Zhao Yan, who had worked as a researcher for the paper before his arrest in September last year, won the Reporters Without Borders 2005 prize this month for journalists who have “shown a strong commitment to press freedom”.
Mo Shaoping, Zhao’s lawyer, said: “The way they have done this shows they know how controversial the charge is.”
The prosecution sent the case “back for reinvestigation twice and then waited until the last day to notify us”, he said.
The bill of indictment would probably be received by the court next week, Mo said. Once it is received, the court would have between one and one-and-a-half months to hear the case.
Zhao, 43, faces a possible prison sentence of 10 years or longer after security officials charged him with telling the New York Times details about rivalry between Jiang Zemin, China’s outgoing Communist Party leader, Hu Jintao, his successor.
Zhao also faces a lesser charge of fraud.
“Zhao’s arrest has spread fear among the dozens of Chinese journalists working for the increasingly
His lawyers said they had not seen the bill of indictment, and so did not know the specific allegations.
But an earlier arrest sheet said Zhao had passed on claims about rivalry between Jiang and Hu over postings to senior military positions. It also accused Zhao of defrauding a man in
Ding Xikui, a colleague of Mo, said: “The specifics probably haven’t changed, but we’ll wait to read the indictment.”
Zhao would defend himself and plead not guilty on both charges, Mo said.
Earlier this year, Chinese security officials had recommended that Zhao receive a heavy sentence, citing his lack of co-operation in their investigation.
The Times reported on 7 September last year that Jiang was to retire as chairman of China’s Central Military Commission – his last official post – and would hand full formal power to Hu. Jiang retired from the chairmanship 12 days later.
Reporters Without Borders, which campaigns for journalists’ rights worldwide, said: “Zhao’s arrest has spread fear among the dozens of Chinese journalists working for the increasingly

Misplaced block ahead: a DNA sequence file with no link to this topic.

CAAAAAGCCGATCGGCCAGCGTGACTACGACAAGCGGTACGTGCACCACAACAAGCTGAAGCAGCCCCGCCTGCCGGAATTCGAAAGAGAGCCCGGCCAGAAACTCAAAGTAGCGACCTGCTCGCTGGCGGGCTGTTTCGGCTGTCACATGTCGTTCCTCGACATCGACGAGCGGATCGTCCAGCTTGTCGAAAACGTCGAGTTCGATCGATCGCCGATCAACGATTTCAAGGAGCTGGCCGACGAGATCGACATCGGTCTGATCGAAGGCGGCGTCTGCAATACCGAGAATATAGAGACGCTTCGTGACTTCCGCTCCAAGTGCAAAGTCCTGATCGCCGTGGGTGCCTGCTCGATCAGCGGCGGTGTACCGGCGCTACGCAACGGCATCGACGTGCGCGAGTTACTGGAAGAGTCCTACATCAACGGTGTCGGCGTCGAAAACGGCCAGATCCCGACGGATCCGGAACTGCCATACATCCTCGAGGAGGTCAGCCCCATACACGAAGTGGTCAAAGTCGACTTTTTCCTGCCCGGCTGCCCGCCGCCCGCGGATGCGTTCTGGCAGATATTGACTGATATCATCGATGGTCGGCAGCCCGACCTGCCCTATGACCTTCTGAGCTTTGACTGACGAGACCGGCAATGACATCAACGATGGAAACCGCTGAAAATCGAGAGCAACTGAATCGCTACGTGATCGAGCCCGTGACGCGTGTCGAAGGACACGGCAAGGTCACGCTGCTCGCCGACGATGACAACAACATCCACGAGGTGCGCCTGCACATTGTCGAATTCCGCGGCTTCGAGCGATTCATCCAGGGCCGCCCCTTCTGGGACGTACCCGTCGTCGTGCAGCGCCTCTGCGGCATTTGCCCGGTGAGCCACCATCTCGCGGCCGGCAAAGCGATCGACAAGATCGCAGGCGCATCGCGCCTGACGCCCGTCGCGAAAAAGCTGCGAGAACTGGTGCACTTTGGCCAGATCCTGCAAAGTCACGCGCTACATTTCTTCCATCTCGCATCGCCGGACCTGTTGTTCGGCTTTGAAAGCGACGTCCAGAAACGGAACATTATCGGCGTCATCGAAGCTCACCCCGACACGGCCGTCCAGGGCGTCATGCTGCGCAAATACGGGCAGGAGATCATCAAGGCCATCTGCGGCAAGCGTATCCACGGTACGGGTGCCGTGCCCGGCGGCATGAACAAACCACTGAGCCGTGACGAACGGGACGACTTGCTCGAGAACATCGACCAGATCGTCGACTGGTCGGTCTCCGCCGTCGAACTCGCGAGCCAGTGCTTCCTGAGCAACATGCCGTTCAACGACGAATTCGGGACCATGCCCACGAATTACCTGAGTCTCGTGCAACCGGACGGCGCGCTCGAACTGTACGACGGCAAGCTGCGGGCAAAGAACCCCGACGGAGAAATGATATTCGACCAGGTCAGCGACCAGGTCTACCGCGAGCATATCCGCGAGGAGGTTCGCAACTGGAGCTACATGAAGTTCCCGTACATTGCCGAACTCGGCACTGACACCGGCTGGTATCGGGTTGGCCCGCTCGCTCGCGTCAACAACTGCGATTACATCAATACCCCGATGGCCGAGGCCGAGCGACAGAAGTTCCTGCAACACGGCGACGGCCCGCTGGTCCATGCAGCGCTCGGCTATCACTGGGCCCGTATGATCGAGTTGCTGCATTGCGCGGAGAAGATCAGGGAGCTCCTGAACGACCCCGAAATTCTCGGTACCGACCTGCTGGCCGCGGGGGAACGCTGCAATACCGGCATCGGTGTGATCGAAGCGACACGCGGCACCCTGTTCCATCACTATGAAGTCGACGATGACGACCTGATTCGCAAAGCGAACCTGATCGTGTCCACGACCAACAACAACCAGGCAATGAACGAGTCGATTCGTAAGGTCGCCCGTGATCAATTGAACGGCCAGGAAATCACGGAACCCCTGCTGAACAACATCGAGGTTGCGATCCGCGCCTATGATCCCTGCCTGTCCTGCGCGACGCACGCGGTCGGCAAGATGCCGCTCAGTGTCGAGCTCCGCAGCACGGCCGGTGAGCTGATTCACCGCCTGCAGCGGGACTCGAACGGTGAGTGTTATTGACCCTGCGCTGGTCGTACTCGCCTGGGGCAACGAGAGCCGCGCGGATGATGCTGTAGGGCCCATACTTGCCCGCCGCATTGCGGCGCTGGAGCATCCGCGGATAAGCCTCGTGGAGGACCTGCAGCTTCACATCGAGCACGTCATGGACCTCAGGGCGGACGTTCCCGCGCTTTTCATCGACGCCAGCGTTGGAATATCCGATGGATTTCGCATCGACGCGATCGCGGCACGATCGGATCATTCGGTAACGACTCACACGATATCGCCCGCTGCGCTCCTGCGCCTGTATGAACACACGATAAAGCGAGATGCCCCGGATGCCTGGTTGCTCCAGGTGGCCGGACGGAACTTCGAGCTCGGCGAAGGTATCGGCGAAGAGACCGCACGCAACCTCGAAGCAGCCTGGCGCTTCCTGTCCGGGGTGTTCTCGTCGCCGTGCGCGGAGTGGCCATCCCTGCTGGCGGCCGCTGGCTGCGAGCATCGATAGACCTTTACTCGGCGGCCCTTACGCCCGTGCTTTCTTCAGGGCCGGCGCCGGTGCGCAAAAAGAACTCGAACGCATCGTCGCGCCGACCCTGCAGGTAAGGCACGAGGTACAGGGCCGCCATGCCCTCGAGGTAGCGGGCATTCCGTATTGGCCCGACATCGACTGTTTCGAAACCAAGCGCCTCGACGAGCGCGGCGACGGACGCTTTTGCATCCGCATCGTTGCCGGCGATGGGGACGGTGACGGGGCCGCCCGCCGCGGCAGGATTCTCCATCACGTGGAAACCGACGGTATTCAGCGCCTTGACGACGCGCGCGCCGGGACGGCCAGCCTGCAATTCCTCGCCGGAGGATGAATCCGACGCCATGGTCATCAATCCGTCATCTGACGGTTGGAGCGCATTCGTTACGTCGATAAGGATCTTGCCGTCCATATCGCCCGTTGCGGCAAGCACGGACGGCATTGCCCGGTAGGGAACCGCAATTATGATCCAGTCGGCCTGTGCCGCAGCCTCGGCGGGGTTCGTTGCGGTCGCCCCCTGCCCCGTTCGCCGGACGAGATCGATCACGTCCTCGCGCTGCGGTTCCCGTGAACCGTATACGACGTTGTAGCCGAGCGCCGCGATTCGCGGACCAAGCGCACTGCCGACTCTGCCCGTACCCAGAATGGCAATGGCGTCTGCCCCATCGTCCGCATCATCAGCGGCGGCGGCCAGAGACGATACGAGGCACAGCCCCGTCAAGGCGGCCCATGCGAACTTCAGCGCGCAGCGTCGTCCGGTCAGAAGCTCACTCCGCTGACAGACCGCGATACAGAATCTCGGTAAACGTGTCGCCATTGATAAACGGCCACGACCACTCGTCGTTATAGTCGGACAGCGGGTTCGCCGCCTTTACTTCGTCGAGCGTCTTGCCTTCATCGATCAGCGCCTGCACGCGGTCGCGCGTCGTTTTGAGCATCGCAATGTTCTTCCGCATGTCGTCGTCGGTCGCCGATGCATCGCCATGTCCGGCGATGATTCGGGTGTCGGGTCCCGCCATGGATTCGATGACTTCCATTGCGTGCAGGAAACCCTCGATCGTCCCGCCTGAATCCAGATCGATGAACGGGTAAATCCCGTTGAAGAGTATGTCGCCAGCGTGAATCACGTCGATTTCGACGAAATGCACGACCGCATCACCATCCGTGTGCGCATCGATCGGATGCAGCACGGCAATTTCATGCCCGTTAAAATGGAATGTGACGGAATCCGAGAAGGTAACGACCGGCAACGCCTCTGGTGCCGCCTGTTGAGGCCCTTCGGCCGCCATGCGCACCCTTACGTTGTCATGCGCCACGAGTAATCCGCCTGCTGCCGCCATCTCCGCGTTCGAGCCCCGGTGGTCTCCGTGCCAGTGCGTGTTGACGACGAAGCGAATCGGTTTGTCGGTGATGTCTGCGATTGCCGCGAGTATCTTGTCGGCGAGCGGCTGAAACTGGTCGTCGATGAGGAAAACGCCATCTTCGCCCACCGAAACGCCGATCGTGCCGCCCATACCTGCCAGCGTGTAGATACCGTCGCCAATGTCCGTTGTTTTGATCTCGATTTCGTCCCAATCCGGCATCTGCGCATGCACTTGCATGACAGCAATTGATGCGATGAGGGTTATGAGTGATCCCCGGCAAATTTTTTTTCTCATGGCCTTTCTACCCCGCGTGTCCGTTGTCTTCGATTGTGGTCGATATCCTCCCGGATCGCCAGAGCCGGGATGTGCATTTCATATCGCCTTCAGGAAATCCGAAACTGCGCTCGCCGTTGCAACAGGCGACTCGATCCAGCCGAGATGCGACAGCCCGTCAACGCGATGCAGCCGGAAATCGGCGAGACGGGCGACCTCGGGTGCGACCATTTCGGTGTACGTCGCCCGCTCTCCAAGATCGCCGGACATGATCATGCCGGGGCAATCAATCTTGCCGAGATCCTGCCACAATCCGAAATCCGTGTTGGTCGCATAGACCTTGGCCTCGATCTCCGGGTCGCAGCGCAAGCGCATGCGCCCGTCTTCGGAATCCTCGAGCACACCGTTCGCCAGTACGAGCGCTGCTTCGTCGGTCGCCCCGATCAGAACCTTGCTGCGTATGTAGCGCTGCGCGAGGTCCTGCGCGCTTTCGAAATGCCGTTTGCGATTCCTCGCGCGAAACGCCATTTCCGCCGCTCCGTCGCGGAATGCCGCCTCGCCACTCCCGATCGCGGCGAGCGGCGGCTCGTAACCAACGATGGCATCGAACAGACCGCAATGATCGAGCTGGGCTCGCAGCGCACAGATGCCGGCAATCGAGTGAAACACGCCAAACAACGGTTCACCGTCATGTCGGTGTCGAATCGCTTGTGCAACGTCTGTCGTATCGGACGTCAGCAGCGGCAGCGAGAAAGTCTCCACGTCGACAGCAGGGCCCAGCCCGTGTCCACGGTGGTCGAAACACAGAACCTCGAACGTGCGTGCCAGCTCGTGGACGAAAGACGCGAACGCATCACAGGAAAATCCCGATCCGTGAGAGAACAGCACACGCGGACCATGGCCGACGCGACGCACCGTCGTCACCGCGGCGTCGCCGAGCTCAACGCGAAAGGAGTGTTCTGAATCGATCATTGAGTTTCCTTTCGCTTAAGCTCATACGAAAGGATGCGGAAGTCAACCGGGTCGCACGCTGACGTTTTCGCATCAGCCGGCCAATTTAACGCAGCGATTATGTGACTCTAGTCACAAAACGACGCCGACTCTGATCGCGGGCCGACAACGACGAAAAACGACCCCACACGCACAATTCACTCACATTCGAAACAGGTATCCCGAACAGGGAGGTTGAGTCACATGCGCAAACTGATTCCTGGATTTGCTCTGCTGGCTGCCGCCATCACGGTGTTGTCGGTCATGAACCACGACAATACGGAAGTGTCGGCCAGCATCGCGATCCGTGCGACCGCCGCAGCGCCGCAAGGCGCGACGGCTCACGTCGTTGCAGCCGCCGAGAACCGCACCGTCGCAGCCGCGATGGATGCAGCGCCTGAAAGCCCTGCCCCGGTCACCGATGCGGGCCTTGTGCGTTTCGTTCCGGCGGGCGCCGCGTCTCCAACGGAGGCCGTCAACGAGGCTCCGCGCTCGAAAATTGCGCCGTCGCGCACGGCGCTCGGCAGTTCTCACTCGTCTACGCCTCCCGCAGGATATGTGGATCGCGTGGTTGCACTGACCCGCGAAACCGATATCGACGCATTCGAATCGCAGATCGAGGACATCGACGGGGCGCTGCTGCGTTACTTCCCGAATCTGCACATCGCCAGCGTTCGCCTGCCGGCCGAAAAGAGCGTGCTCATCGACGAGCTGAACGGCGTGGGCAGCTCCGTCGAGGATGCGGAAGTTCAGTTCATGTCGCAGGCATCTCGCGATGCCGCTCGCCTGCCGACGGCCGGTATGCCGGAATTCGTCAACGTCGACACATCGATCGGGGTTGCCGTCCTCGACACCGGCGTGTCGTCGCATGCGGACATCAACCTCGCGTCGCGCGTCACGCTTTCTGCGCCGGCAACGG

numerous foreign media presence in China.”
His arrest is the most prominent of a series of jailings of Chinese reporters that have stoked international criticism of the country’s media controls.
In April, China arrested Ching Cheong, a Hong Kong-based reporter for Singapore’s Straits Times newspaper, on spying charges.
The same month, Shi Tao, a Chinese reporter, was sentenced to 10 years in jail for “revealing state secrets” after he sent propaganda department directives to an overseas website.
Zhao has been held in a Beijing state security detention centre. His family has been barred from communicating with him, and his lawyer has been permitted only limited visits.
Zhao once worked as a police officer, and before joining the Times in May 2004 he had gained a national reputation as a combative investigative journalist who specialised in corruption cases and rural injustice.
Ding said that he had last visited Zhao a few weeks ago and he had seemed physically and mentally “OK”.
Chinese human rights activists, many of whom knew Zhao, criticised the prosecution.
Li Baiguang, a friend of Zhao’s who worked with him on anti-corruption investigations, said: “Under China’s judicial system, with its lack of transparency and redress, we just don’t know what holes there are in procedures and evidence, but we’ll be looking very closely.”